Phoenix Mayor's Chief of Staff Resigns in Wake of Failed Medical Marijuana Tax

Thelda Williams was approved by her peers on the City Council to serve as mayor until a special election in November.
Thelda Williams was approved by her peers on the City Council to serve as mayor until a special election in November.
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The chief of staff to interim Phoenix Mayor Thelda Williams resigned suddenly on Monday, three weeks after he pushed an ill-fated proposal to heavily tax medical-marijuana businesses.

Bryan Jeffries, the president of Professional Fire Fighters of Arizona, joined the mayor's office in June, the same month that Williams was selected by her peers on the Phoenix City Council to temporarily replace former mayor Greg Stanton.

He previously represented District 2 on the council after his 2011 appointment to fill a vacancy left by former councilwoman Peggy Neely, who resigned to run for mayor. Jeffries ran to retain the seat, but lost to Jim Waring.

Williams' press secretary, Raquel Estupinan, provided a copy of Jeffries' resignation email to Williams, in which Jeffries informed her that he was resigning, effective immediately.

“The opportunity to work with you as Mayor of our beloved City has been a tremendous honor," Jeffries wrote. "This City is so fortunate to have you at the helm.”

Jeffries added that he is willing to provide any information and assistance to Williams and her team.

Estupinan did not respond when asked whether Jeffries' resignation was related to the failure of the marijuana tax. A request for comment to Jeffries via email was not returned.

On September 27, Williams' office surprised council members and medical marijuana industry professionals when she added a proposed occupational licensing tax on cannabis retailers and cultivators to the policy session agenda for the following week.

The hastily announced tax would have required marijuana operators to pay the city hundreds of thousands of dollars per year, or more.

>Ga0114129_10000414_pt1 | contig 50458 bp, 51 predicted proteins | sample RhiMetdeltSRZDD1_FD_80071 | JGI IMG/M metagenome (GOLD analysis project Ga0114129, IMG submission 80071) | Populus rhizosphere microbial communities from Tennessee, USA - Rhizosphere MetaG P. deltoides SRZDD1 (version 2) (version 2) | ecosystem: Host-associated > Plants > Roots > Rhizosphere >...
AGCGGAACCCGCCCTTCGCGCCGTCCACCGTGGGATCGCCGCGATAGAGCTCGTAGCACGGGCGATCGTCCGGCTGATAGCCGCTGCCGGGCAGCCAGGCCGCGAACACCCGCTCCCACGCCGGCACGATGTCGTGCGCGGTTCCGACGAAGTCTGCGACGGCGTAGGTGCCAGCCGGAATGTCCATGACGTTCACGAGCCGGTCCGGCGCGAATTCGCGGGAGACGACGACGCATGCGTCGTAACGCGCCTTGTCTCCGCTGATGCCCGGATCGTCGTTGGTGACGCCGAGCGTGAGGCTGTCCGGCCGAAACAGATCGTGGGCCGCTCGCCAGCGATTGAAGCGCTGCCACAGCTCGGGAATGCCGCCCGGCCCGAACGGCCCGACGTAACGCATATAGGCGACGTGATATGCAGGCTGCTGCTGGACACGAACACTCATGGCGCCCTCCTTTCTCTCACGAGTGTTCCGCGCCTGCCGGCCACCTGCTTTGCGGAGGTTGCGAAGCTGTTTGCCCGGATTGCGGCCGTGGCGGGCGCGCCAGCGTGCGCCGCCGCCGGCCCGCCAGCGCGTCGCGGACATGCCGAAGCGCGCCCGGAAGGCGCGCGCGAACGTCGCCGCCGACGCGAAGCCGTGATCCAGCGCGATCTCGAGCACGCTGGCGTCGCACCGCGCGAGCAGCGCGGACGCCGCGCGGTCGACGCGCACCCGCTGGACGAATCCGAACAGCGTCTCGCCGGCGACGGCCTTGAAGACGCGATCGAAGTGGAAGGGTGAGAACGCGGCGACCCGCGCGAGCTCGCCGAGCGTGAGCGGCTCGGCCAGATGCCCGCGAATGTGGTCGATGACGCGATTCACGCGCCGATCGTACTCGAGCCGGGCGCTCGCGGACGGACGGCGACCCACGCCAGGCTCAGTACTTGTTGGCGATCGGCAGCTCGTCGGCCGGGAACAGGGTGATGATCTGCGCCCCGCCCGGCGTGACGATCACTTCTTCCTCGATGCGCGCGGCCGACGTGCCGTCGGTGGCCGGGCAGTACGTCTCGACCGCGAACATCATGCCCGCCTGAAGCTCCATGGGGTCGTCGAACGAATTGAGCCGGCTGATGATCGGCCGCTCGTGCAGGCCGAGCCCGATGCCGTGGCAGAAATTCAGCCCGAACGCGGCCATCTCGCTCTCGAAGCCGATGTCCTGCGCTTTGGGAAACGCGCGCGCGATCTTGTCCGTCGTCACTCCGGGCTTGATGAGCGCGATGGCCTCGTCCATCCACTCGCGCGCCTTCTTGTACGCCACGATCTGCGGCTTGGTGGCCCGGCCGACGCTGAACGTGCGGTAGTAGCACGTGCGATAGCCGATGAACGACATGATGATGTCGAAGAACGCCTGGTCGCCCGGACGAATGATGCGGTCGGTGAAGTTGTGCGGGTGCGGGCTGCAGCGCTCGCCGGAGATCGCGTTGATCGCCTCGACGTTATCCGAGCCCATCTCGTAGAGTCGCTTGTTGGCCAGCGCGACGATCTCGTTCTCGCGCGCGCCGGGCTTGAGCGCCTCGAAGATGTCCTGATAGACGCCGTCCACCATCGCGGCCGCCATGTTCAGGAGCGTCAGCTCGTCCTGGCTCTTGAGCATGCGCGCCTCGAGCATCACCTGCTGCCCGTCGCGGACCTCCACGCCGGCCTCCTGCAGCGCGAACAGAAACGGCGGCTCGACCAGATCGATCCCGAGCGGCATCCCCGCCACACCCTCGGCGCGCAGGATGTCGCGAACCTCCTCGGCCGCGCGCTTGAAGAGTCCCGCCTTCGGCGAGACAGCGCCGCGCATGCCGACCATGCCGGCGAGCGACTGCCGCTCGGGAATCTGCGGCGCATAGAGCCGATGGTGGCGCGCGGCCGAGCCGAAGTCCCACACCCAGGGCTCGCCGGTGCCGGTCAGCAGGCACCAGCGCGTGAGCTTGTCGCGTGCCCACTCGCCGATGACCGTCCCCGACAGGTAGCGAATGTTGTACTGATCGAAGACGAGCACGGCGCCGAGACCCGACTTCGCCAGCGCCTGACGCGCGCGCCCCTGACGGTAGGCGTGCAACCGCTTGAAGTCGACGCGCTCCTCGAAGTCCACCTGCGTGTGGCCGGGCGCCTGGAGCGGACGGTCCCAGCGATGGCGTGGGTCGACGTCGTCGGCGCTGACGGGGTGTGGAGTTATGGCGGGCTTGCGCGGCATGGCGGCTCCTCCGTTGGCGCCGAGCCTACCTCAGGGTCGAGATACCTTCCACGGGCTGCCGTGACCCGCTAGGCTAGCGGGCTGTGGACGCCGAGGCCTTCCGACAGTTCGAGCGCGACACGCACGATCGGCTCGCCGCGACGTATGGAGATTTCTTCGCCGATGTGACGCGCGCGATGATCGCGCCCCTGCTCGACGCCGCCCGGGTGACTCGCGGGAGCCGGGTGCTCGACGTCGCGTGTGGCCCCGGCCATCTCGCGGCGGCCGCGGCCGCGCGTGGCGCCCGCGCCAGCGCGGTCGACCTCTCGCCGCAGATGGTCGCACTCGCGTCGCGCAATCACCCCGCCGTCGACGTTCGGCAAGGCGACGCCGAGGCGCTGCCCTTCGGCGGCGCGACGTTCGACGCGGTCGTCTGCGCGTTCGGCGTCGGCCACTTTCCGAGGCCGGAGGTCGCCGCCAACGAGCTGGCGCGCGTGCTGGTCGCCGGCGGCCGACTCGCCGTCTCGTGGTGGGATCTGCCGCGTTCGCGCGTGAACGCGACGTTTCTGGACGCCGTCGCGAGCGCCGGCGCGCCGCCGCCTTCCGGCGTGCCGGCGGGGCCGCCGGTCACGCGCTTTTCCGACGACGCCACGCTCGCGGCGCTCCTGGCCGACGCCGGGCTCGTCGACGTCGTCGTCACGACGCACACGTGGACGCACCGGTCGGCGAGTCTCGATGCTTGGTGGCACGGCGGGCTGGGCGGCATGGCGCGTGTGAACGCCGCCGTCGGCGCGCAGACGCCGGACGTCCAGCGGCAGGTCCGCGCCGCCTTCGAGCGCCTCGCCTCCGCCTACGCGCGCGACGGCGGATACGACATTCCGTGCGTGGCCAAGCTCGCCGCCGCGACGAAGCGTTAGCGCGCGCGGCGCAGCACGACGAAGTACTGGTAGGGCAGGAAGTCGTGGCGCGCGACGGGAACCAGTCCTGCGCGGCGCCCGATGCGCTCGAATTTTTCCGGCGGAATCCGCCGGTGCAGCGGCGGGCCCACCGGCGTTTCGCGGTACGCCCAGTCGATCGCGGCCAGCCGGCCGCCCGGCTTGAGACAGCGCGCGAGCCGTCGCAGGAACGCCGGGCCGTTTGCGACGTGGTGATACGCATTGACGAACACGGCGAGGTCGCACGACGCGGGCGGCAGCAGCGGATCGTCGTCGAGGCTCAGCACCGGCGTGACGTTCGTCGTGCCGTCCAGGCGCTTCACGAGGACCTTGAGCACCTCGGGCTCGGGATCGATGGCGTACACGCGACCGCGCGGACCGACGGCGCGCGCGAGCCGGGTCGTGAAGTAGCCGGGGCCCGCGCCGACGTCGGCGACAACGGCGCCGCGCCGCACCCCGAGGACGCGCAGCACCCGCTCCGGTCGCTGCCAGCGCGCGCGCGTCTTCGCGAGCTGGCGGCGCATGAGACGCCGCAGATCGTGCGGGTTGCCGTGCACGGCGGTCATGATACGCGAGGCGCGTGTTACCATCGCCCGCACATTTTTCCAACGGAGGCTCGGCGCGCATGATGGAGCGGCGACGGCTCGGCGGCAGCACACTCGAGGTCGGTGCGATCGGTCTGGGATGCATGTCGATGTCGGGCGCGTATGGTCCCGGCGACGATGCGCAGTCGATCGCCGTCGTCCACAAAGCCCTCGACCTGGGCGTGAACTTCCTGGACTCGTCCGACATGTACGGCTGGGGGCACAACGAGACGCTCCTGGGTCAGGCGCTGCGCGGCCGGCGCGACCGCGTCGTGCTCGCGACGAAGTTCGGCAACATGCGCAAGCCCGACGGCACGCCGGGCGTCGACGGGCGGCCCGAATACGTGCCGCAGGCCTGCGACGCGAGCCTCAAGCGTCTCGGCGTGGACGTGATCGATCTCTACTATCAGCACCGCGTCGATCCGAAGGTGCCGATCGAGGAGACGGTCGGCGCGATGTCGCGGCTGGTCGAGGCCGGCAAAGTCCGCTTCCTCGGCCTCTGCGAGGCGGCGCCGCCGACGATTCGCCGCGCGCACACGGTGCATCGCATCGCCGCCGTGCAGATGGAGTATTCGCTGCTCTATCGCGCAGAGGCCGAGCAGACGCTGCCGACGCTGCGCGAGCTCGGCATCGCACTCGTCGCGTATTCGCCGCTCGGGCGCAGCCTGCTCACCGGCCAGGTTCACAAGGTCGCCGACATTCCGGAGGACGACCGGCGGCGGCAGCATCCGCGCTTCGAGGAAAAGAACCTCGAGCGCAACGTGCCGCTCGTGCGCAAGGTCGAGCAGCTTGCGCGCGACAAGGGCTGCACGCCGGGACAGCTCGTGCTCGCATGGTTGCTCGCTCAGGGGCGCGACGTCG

The planned revenue was meant to fund Phoenix's police and fire departments. City staff estimated that the tax would raise roughly $43 million every year.

The City Council unanimously rejected the proposal during the October 2 meeting after backlash from dispensary owners and patients.

Public records obtained by Phoenix New Times show that the mayor's office received a cascade of emails from constituents strongly opposed to the proposed tax shortly after the mayor's office unveiled the measure.

The Arizona Republic reported that Jeffries initially started researching the marijuana tax about a year ago, in his capacity as the head of the Professional Fire Fighters association.

In a statement to New Times when the tax was announced, Williams said, "The proposal is in no way an attempt to single out medical marijuana businesses that operate legally in the city, but [is] a proposal to establish a revenue structure for a growing industry that adds pressure to public safety.”

Williams will serve as mayor until a special election in November (or a possible March runoff) determines a long-term successor to Stanton, who resigned in May to run for Congress.

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